Category Archives: Economy

Underestimating Them and Overestimating Us, by Jim Quinn

People, including SLL, have been saying a cataclysmic crisis is coming for years. It hasn’t happened yet, but that doesn’t make them wrong, just early. From Jim Quinn at theburningplatform.com:

“Do not underestimate the ‘power of underestimation’. They can’t stop you, if they don’t see you coming.” ― Izey Victoria Odiase

Image result for bernanke, yellen, powell

During the summer of 2008 I was writing articles a few times per week predicting an economic catastrophe and a banking crisis. When the biggest financial crisis since the Great Depression swept across the world, resulting in double digit unemployment, a 50% stock market crash in a matter of months, millions of home foreclosures, and the virtual insolvency of the criminal Wall Street banks, my predictions were vindicated. I was pretty smug and sure the start of this Fourth Turning would follow the path of the last Crisis, with a Greater Depression, economic disaster and war.

In the summer of 2008, the national debt stood at $9.4 trillion, which amounted to 65% of GDP. Total credit market debt peaked at $54 trillion. Consumer debt peaked at $2.7 trillion. Mortgage debt crested at $14.8 trillion. The Federal Reserve balance sheet had been static at or below $900 billion for years.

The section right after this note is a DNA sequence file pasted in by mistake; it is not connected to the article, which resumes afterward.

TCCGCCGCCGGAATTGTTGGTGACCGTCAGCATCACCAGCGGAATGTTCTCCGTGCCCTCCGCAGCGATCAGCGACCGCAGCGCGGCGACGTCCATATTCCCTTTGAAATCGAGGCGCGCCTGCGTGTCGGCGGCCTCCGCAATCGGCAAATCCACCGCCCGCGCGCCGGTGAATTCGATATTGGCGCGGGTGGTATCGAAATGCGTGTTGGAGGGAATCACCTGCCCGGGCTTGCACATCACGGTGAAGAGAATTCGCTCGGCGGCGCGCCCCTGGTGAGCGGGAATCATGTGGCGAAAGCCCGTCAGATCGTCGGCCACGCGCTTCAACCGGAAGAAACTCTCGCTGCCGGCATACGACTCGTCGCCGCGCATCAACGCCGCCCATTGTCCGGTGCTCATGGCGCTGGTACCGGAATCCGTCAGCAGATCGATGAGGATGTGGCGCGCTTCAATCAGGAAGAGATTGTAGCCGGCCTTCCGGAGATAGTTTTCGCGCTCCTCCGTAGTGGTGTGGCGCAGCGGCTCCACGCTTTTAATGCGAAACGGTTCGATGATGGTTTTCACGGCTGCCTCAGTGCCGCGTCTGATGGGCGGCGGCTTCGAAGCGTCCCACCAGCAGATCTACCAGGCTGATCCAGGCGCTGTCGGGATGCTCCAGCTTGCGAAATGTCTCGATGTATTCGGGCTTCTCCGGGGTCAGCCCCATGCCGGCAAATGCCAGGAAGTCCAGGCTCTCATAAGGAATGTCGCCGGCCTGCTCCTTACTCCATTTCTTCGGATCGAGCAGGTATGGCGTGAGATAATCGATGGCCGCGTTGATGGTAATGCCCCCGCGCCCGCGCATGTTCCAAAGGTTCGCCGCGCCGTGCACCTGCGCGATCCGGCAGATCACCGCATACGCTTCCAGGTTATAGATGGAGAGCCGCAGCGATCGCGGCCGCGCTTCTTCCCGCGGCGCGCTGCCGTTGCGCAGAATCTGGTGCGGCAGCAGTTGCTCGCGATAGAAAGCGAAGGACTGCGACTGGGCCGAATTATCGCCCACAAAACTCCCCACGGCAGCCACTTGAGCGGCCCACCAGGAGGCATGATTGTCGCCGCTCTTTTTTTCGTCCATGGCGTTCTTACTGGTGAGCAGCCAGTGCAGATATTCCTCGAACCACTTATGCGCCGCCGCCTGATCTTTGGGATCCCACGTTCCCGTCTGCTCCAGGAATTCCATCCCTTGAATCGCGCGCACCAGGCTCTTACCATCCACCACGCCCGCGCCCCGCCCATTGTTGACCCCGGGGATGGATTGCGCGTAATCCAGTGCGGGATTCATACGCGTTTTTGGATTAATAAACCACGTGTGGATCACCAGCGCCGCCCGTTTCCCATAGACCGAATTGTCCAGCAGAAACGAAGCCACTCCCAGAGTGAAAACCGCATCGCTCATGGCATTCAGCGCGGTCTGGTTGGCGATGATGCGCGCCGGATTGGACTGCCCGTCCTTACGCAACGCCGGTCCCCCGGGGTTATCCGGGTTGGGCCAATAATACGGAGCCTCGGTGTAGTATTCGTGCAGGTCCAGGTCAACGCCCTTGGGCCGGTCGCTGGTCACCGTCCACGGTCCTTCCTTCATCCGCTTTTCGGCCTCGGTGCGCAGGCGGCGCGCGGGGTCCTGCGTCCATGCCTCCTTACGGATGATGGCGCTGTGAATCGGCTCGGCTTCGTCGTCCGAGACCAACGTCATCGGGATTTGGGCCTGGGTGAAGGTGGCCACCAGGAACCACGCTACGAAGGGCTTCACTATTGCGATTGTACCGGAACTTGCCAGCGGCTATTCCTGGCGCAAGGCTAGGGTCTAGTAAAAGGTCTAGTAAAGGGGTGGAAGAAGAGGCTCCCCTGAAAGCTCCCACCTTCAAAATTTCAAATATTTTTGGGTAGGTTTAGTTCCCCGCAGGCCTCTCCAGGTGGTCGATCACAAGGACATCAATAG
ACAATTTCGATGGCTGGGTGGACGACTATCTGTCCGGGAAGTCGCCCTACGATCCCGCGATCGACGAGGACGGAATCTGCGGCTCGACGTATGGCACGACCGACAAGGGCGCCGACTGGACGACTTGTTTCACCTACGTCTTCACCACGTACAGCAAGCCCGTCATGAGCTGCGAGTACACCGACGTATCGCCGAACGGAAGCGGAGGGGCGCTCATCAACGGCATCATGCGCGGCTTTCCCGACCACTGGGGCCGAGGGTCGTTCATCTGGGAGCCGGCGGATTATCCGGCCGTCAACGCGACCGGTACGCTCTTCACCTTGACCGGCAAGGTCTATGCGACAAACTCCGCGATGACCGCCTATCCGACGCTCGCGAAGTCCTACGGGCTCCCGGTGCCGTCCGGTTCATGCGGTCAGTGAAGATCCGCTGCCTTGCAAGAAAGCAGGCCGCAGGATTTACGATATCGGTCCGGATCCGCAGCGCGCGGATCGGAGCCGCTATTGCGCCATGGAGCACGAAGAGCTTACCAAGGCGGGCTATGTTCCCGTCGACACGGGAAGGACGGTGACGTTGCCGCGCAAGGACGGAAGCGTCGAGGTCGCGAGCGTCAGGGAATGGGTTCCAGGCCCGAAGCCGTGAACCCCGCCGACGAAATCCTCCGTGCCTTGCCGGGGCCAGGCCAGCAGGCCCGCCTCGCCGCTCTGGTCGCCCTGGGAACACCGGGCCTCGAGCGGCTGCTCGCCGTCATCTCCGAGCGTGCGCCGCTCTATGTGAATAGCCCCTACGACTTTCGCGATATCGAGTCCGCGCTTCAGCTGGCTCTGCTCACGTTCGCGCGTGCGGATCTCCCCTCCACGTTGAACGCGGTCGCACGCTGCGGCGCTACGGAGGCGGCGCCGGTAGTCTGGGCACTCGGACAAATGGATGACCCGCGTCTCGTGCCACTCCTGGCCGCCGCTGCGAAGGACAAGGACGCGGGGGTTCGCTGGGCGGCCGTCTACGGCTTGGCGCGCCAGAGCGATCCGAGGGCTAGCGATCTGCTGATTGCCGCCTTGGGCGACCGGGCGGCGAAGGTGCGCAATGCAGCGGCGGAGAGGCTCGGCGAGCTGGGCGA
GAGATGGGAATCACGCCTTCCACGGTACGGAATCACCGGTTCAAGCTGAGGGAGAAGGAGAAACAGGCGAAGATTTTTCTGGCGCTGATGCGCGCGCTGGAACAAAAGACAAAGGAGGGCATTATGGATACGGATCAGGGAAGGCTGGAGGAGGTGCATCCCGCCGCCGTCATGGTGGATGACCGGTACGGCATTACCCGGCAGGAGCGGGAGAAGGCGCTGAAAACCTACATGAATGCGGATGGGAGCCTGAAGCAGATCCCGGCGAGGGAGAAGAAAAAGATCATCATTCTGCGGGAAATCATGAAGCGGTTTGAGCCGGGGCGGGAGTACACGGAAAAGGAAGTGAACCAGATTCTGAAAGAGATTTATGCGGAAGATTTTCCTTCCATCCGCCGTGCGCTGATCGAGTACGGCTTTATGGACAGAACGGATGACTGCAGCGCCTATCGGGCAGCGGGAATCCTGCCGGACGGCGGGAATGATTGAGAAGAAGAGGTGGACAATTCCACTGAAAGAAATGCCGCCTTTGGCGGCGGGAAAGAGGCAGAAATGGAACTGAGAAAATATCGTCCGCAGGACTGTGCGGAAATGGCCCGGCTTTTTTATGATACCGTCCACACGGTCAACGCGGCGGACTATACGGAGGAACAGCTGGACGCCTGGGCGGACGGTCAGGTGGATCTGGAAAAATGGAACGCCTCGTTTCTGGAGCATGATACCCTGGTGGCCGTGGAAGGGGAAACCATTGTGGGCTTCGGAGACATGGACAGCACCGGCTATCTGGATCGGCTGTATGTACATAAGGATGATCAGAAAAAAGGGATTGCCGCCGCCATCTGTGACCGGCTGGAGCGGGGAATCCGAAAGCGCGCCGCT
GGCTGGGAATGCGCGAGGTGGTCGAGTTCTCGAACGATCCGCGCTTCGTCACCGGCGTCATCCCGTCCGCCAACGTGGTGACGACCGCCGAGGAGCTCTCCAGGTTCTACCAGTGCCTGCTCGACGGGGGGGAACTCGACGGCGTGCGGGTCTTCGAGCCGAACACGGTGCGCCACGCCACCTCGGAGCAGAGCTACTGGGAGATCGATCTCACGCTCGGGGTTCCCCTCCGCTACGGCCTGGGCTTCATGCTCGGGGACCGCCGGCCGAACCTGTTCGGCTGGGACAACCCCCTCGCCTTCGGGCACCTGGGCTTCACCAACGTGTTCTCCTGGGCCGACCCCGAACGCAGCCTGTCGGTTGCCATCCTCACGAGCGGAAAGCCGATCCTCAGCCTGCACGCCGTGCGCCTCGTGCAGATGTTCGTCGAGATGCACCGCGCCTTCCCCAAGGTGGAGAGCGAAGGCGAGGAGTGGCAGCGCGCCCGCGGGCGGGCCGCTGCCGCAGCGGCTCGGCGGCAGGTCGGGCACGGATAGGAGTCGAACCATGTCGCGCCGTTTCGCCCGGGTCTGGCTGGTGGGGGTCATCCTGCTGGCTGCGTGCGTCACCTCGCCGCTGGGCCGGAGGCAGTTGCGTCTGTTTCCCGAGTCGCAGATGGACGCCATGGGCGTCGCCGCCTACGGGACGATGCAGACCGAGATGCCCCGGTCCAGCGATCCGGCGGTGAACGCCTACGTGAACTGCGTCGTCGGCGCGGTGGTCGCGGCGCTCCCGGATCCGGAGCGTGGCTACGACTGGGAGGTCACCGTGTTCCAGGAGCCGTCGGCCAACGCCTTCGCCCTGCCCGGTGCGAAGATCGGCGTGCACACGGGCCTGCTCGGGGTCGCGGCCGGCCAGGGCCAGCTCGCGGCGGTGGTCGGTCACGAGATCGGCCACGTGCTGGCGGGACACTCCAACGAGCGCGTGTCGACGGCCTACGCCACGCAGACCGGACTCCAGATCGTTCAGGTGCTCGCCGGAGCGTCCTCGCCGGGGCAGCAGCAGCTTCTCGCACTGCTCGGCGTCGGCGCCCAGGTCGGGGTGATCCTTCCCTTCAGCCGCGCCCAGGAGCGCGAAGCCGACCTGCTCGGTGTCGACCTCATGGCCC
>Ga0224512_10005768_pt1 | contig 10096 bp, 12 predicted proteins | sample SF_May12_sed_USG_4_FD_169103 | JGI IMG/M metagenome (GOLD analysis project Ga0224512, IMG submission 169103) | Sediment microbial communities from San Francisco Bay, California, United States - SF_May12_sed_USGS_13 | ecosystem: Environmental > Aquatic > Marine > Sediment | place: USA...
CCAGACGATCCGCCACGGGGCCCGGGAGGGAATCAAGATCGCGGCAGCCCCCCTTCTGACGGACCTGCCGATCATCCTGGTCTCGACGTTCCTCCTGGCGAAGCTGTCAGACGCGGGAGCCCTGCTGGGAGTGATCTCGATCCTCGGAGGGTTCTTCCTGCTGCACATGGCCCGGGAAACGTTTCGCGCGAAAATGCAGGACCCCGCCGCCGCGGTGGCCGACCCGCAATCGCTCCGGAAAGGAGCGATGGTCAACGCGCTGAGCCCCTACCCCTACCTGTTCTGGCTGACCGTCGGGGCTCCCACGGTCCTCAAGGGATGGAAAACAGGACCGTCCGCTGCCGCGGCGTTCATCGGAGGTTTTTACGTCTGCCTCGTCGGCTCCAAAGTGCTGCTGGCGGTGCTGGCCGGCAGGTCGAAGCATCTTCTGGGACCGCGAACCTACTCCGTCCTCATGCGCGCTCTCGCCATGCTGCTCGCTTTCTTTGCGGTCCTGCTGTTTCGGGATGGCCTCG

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The World’s Least-Free Countries Reveal Just How Much “Socialism Sucks”, by David Gordon

David Gordon reviews a book with a self-explanatory title. From Gordon at mises.org:

[Socialism Sucks: Two Economists Drink Their Way Through the Unfree World. By Robert Lawson and Benjamin Powell.  Regnery Publishing, 2019. 192 pages.]

Robert Lawson and Benjamin Powell are well-known free market economists, and they do not look with favor on a disturbing trend among American young people. “In the spring of 2016,” they tell us, “a Harvard survey found that a third of eighteen-to twenty-nine year olds supported socialism. Another survey, from the Victims of Communism Memorial Foundation, reported that millennials supported socialism over any other economic system.” (p.8)

Unfortunately, the young people in question have little idea of the nature of socialism. Lawson and Powell would like to remedy this situation, but they confront a problem. Ordinarily, one would urge students to read Hazlitt’s Economics in One Lesson, Mises’s “Economic Calculation in the Socialist Commonwealth,” and similar classic works, in order to understand the basic facts about the free market and socialism, but the millennials are unlikely to do so. One must attract their attention. What can be done?

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Mauldin: Social Security Is Screwing Millennials, by John Mauldin

The older generations like to rag on millennials, but spend little time thinking about the ways it’s indubitably screwing them, even though the screwees may be their own children or grandchildren. From John Mauldin at realinvestmentadvice.com:

Social Security is a textbook illustration of how government programs go off the rails.

It had a noble goal: to help elderly and disabled Americans, who can’t work, maintain a minimal, dignified living standard.